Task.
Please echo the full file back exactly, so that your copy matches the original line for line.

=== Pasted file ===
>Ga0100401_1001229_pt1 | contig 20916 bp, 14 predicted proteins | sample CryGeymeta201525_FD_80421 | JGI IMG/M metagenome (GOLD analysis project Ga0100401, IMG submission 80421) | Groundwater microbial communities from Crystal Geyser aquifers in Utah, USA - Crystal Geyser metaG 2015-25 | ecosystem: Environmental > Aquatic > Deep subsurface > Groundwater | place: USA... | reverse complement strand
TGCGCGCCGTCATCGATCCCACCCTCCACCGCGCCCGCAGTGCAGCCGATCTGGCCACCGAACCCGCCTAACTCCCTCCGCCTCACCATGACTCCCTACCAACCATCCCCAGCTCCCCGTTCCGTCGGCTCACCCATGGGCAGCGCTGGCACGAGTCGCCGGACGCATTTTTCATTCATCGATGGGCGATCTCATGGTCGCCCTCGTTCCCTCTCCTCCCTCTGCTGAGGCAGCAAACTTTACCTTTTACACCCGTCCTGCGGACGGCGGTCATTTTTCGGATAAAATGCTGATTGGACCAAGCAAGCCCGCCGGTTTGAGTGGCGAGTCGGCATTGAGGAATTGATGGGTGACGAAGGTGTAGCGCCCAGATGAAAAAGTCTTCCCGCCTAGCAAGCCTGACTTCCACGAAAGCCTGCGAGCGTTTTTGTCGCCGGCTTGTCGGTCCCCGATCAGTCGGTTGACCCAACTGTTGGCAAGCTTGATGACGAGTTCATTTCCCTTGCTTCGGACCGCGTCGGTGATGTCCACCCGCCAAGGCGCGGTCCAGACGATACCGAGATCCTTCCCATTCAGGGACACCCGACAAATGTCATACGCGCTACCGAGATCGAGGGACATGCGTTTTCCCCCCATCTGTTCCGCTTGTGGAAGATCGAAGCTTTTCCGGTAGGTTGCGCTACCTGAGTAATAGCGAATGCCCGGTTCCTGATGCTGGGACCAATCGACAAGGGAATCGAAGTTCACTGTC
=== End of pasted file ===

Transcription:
>Ga0100401_1001229_pt1 | contig 20916 bp, 14 predicted proteins | sample CryGeymeta201525_FD_80421 | JGI IMG/M metagenome (GOLD analysis project Ga0100401, IMG submission 80421) | Groundwater microbial communities from Crystal Geyser aquifers in Utah, USA - Crystal Geyser metaG 2015-25 | ecosystem: Environmental > Aquatic > Deep subsurface > Groundwater | place: USA... | reverse complement strand
TGCGCGCCGTCATCGATCCCACCCTCCACCGCGCCCGCAGTGCAGCCGATCTGGCCACCGAACCCGCCTAACTCCCTCCGCCTCACCATGACTCCCTACCAACCATCCCCAGCTCCCCGTTCCGTCGGCTCACCCATGGGCAGCGCTGGCACGAGTCGCCGGACGCATTTTTCATTCATCGATGGGCGATCTCATGGTCGCCCTCGTTCCCTCTCCTCCCTCTGCTGAGGCAGCAAACTTTACCTTTTACACCCGTCCTGCGGACGGCGGTCATTTTTCGGATAAAATGCTGATTGGACCAAGCAAGCCCGCCGGTTTGAGTGGCGAGTCGGCATTGAGGAATTGATGGGTGACGAAGGTGTAGCGCCCAGATGAAAAAGTCTTCCCGCCTAGCAAGCCTGACTTCCACGAAAGCCTGCGAGCGTTTTTGTCGCCGGCTTGTCGGTCCCCGATCAGTCGGTTGACCCAACTGTTGGCAAGCTTGATGACGAGTTCATTTCCCTTGCTTCGGACCGCGTCGGTGATGTCCACCCGCCAAGGCGCGGTCCAGACGATACCGAGATCCTTCCCATTCAGGGACACCCGACAAATGTCATACGCGCTACCGAGATCGAGGGACATGCGTTTTCCCCCCATCTGTTCCGCTTGTGGAAGATCGAAGCTTTTCCGGTAGGTTGCGCTACCTGAGTAATAGCGAATGCCCGGTTCCTGATGCTGGGACCAATCGACAAGGGAATCGAAGTTCACTGTC